There are many behaviours that are healthy, adaptive, and desirable, but that many people do not currently find to be inherently enjoyable. The key is to identify what your motivation is (no matter where you are on the spectrum) and work to activate that motivation at critical moments. You might start by putting in place external motivators until the action becomes enough of a habit that it is incorporated into your identity and you can draw on integrated regulation.

Another important insight from SDT is that humans have three universal, innate needs that, when met, lead to optimal functioning and growth. In other words increasing your perception of these three needs can help to shift your motivation towards a more internalized and autonomous form.

Universal Needs

  • Autonomy - the perception of control over one's own life and decisions; the perception of acting in accordance with one's identity.
  • Competence - the perception that one's actions will affect outcomes; the perception of mastery experienced in a given field.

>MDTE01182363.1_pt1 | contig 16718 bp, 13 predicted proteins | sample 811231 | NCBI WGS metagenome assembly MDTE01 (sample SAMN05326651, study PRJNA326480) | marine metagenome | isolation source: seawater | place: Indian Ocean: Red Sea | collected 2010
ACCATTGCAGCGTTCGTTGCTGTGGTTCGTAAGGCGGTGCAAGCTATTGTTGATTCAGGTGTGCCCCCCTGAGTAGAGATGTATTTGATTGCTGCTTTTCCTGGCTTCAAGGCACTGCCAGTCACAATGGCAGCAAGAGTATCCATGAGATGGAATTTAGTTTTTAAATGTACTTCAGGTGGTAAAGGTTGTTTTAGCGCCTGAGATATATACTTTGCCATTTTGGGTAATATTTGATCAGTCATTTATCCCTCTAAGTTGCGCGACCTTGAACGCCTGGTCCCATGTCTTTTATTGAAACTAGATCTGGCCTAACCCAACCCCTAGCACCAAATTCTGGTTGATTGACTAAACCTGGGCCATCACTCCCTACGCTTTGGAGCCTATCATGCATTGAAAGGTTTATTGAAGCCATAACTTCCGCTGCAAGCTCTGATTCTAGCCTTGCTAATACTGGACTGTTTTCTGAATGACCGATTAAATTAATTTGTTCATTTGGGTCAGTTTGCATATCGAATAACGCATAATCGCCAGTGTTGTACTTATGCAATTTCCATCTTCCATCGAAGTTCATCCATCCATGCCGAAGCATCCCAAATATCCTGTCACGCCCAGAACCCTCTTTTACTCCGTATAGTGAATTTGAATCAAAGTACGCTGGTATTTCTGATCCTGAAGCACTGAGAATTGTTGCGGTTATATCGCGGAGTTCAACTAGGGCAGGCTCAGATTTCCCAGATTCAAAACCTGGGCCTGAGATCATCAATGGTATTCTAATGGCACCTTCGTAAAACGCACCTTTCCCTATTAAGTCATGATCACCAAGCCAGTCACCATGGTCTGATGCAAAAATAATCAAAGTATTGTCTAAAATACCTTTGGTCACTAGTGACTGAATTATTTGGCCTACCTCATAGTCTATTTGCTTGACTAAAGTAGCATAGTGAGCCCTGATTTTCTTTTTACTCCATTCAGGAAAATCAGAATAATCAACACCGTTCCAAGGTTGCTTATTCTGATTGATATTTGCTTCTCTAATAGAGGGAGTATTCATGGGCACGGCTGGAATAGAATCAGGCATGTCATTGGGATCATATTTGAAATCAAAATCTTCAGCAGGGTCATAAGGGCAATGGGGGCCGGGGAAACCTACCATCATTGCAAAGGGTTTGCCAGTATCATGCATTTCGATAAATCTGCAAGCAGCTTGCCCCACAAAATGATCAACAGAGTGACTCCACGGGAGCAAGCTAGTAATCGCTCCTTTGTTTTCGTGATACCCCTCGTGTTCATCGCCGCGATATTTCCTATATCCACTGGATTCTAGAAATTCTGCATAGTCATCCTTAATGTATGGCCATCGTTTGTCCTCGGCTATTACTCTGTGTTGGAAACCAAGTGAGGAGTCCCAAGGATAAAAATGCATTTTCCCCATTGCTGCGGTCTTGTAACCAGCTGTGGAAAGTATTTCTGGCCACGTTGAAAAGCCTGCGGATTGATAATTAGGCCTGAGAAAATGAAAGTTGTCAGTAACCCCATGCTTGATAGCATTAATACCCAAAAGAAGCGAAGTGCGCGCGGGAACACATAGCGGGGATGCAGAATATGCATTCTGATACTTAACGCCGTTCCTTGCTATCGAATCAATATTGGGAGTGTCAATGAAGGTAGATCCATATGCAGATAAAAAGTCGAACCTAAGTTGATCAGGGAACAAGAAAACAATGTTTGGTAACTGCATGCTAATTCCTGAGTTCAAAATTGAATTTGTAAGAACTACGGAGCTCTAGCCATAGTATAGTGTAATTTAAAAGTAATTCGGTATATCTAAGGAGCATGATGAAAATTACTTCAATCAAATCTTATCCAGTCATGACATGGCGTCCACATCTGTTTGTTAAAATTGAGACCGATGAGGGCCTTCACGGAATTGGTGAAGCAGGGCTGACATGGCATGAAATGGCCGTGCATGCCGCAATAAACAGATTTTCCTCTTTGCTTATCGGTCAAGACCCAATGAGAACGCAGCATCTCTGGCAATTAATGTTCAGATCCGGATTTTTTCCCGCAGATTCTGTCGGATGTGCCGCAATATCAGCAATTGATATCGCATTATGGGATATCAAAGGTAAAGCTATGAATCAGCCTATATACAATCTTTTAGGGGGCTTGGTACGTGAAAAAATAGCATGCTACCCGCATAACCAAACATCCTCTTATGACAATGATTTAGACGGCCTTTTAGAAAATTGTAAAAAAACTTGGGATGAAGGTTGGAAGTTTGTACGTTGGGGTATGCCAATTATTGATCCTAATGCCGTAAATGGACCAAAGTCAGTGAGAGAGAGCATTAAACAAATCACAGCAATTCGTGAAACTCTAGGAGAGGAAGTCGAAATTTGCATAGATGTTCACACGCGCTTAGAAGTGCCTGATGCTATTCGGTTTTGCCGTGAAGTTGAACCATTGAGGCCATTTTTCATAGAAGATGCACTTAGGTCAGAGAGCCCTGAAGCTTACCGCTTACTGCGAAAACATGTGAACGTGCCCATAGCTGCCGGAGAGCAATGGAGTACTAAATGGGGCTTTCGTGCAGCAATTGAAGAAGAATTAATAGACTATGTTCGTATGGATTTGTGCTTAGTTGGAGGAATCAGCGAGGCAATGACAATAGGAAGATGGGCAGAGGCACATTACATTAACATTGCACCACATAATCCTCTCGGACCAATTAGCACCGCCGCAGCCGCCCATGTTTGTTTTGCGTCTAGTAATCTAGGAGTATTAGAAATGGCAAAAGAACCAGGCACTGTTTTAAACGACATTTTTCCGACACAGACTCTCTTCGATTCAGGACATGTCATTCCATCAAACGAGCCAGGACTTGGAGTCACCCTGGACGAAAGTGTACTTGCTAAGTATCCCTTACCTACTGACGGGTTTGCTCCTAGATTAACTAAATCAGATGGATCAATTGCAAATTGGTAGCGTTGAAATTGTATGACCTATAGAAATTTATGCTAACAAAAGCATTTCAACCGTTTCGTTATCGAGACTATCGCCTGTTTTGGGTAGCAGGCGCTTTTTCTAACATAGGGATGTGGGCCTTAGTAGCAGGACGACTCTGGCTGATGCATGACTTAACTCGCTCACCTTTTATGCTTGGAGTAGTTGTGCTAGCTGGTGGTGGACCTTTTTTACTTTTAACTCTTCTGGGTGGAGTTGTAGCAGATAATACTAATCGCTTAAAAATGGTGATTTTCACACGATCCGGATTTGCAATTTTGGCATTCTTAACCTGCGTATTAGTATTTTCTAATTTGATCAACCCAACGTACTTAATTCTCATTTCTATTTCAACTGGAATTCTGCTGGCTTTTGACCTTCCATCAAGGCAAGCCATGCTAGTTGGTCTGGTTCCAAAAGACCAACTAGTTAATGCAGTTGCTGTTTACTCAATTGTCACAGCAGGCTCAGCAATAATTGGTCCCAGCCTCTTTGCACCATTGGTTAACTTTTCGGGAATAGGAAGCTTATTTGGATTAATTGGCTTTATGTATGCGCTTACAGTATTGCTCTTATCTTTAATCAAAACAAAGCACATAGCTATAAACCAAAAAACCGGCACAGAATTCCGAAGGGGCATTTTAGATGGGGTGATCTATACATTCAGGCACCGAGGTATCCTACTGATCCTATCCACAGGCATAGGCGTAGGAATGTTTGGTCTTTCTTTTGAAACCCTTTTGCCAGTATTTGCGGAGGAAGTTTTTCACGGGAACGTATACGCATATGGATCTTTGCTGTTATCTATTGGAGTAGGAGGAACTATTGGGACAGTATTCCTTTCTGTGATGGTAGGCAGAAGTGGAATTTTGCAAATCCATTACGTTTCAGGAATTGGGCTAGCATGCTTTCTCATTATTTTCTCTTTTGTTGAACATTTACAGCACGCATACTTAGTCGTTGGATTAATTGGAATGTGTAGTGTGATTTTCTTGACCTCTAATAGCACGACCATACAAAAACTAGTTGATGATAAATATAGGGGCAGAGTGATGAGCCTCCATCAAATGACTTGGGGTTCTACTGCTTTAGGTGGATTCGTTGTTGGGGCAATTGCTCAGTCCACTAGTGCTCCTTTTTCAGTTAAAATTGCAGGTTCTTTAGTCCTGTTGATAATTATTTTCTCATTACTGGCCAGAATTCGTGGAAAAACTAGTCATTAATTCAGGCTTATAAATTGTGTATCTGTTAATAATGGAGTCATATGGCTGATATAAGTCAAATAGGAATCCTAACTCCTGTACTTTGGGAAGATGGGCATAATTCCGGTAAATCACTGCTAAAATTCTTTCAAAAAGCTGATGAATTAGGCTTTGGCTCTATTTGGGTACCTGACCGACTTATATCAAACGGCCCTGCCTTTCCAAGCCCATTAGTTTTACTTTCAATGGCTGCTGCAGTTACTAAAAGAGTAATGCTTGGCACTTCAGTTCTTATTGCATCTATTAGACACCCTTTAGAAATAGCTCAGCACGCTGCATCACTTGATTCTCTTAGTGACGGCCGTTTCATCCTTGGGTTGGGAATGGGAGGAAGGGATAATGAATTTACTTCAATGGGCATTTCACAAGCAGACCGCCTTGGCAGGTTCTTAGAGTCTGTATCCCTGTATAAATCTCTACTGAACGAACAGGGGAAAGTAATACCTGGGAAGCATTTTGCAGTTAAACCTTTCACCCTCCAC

• Relatedness - the perception of interaction with, connection to, and caring for and by others.

I realize that's a lot of theory, but I believe knowledge is power and understanding how motivation works can be a powerful tool in harnessing your own. To simplify things a bit though, here are my tips for working towards intrinsic motivation.

On your pursuit of intrinsic motivation...

1. Start where you are

person's legs walking down a path
Wherever you are - start there

As I said above, you don't need to have intrinsic motivation to get something done. Recognize what it is that does or will motivate you. Especially if it's a one-off thing, just use what works and get on with it. If it's a long term change you're looking for, still start where you are and you'll work to build up to a more sustainable and internal type of motivation.

2. Keep track of your progress

open planner with pencil and coffee
Write it down so you can look back at your progress over time

Tracking your progress, whether it's in a journal, on your phone, on a calendar or somewhere else helps to build your perception of competence and confidence and change your identity over time. Looking back and seeing the improvements you've made will help you to believe that your current actions will indeed affect change. As you are more consistent with your actions they will begin to feel more a part of your identity which in turn helps to internalize your motivation.